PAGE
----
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Home > Seanad Eireann debate. Child and Family Agency Bill 2013: second stage (continued).

[Oireachtas] Seanad Eireann debate. Child and Family Agency Bill 2013: second stage (continued). (27 Nov 2013)

URL: http://oireachtasdebates.oireachtas.ie/debates%20a...


Deputy Frances Fitzgerald:  It is based on the successful model of prevention and early intervention programmes funded by Atlantic Philanthropies, and that organisation has made a further contribution of €14 million, which the Government has matched. Therefore, we have almost €30 million available for such investment. Such an early intervention programme should make a big difference throughout the country and as time progresses we should be able to mainstream adolescents from that programme.

The pilot phase report of the national audit of neglect cases has also highlighted, as I said, the harsh reality of neglect.  Parental alcohol misuse was a factor in 62% of families in the overall sample. That study has highlighted for us again that family dysfunction is often associated with chronic alcohol and drug misuse. We should make it a priority to have a very appropriate response to alcohol issues in this country; to be very clear that we do not want to see young children being exposed to inappropriate branding; to make sure that those working in the adult services with adults who have alcohol and addiction problems take account of the needs of children in those families; and to ensure that we make the right decisions for all of those children. It is important that universal, easily accessible services within the community work to promote good outcomes for children, including child welfare, and that they have a clear role in supporting child development and family functioning while always being vigilant and responsive to child protection issues. We need strong linkages between universal and specialist services. I have written into the agency Bill that prevention work will be supported by the agency and that family support is a key element of its work.

Much work is under way on the development of new models of case intake, assessment and referral, to include both a greater differentiation between child protection and welfare referrals and a greater focus on early intervention. We have got to get the balance right. Clearly, many crisis cases are coming forward, but if we do not do the early intervention work and provide support to families more crisis cases will arise. It is a catch-22 in that we have to do both to be effective.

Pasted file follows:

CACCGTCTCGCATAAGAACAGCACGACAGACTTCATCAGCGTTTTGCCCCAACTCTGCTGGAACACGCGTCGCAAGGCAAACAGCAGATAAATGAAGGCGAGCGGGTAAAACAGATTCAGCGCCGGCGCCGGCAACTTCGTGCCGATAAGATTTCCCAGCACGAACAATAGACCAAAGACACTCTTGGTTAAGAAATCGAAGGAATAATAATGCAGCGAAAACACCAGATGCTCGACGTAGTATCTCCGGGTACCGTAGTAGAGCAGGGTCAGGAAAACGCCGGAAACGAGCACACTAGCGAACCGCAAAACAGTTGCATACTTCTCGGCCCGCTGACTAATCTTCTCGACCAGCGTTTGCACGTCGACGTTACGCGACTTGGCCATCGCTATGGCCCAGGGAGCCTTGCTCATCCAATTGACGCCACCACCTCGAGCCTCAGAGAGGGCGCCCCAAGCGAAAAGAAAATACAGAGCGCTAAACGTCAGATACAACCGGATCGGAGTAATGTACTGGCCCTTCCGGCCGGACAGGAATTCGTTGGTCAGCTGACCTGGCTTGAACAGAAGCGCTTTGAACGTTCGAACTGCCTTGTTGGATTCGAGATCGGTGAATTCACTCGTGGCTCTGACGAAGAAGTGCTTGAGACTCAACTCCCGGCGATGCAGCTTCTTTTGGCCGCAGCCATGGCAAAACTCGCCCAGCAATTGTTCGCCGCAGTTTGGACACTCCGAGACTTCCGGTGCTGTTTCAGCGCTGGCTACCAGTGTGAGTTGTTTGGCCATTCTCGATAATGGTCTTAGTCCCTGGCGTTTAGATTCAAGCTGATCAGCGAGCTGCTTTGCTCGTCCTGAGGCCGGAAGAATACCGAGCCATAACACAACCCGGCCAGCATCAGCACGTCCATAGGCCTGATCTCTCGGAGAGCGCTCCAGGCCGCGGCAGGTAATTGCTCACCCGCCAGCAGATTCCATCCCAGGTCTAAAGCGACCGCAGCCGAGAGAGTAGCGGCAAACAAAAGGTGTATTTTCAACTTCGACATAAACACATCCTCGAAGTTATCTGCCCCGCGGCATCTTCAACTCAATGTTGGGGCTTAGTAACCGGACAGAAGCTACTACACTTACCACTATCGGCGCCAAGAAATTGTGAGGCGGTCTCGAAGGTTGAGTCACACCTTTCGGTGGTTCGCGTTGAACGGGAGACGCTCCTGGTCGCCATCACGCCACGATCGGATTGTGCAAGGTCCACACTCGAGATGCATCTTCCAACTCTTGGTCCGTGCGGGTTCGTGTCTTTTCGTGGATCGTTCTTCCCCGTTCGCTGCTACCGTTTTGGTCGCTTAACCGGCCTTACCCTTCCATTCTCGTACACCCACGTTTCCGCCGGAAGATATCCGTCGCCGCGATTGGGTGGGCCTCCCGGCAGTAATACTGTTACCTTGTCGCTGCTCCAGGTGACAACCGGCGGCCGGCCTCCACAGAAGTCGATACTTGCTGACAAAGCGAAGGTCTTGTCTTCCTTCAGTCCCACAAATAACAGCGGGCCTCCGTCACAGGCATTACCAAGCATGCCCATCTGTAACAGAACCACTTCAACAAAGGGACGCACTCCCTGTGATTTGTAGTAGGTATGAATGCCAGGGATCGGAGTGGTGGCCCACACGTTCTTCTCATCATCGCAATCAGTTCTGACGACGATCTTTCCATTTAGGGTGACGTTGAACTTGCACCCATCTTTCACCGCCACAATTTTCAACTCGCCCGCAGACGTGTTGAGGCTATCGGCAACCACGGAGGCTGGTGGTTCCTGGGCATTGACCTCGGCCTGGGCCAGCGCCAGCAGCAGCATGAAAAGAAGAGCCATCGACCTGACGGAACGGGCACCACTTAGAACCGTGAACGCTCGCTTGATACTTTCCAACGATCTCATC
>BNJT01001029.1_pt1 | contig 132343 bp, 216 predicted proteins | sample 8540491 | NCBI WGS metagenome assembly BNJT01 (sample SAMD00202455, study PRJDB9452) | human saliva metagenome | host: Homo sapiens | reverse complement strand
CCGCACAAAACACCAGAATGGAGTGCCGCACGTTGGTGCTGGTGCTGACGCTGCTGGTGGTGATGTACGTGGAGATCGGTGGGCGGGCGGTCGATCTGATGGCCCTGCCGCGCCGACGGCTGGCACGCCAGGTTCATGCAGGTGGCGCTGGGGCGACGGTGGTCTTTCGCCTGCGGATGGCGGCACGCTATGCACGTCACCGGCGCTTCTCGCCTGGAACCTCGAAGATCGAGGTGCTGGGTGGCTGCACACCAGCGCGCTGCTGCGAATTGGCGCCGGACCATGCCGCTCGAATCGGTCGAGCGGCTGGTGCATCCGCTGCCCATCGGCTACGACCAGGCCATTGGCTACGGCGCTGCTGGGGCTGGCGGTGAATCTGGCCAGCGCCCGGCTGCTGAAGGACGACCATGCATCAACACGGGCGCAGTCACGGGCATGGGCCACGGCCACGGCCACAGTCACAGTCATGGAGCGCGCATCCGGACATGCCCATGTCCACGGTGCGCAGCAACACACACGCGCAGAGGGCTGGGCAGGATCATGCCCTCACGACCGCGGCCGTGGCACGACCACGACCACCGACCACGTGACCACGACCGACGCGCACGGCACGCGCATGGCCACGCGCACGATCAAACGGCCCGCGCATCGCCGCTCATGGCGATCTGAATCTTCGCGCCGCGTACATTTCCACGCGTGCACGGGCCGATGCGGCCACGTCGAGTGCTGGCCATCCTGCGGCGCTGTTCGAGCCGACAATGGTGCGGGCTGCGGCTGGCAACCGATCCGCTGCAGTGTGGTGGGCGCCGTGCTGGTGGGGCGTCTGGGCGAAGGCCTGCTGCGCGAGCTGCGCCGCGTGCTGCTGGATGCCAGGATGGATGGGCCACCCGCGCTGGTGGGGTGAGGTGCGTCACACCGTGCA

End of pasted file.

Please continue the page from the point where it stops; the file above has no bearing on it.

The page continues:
Building on this work, the Bill provides for a much expanded range of services compared to that currently delivered within HSE child welfare and protection services. It provides for the delivery of psychological services to children and families and they will be part of the specialist support.

The Bill provides that the staff of the Family Support Agency, previously a separate agency, will transfer to the child and family agency on its establishment. The functions that agency is currently discharging, with the exception of family mediation, will transfer to the new agency. These include providing family support, relationship counselling, supporting and developing the family and community resource centres, which are all very important. The new agency will build on the work that the Family Support Agency has done over a long period and the work of the nationwide network of 106 family resource centres. The Family Support Agency also funds more than 600 voluntary and community organisations. The inclusion of those services will ensure that the ethos of the child and family agency is built upon partnership with communities. I want to reiterate that commitment today.

We have to take account of the impact of poverty, which I have gone into that in some detail in the my speech. Job creation and lifting people out of poverty will be a key element in helping families to deal with the severe economic difficulties of the past few years. The announcement yesterday of the type of job creation we are seeing is important for the families we are talking about. A job is certainly the best way out of poverty.

The Bill also provides that all the functions and staff of the National Educational Welfare Board, NEWB, will transfer to the child and family agency on its establishment. I have said that the educational focus is important and that should be maintained and developed. The agency's educational welfare responsibilities are set out in statute and we must ensure that they have very high visibility in the work of the agency.

I have agreed with Government colleagues to explore the scope for further extending the responsibilities of the child and family agency after it successfully commences operations. In any event, given the breadth of services provided to children, there will be an ongoing requirement for the agency to develop very strong partnerships with key agencies in the education, health, justice, local government and other sectors, and to continue relationships and partnerships with HSE staff, as in the case of, for example, public heath nurses. We have to make sure that those linkages continue.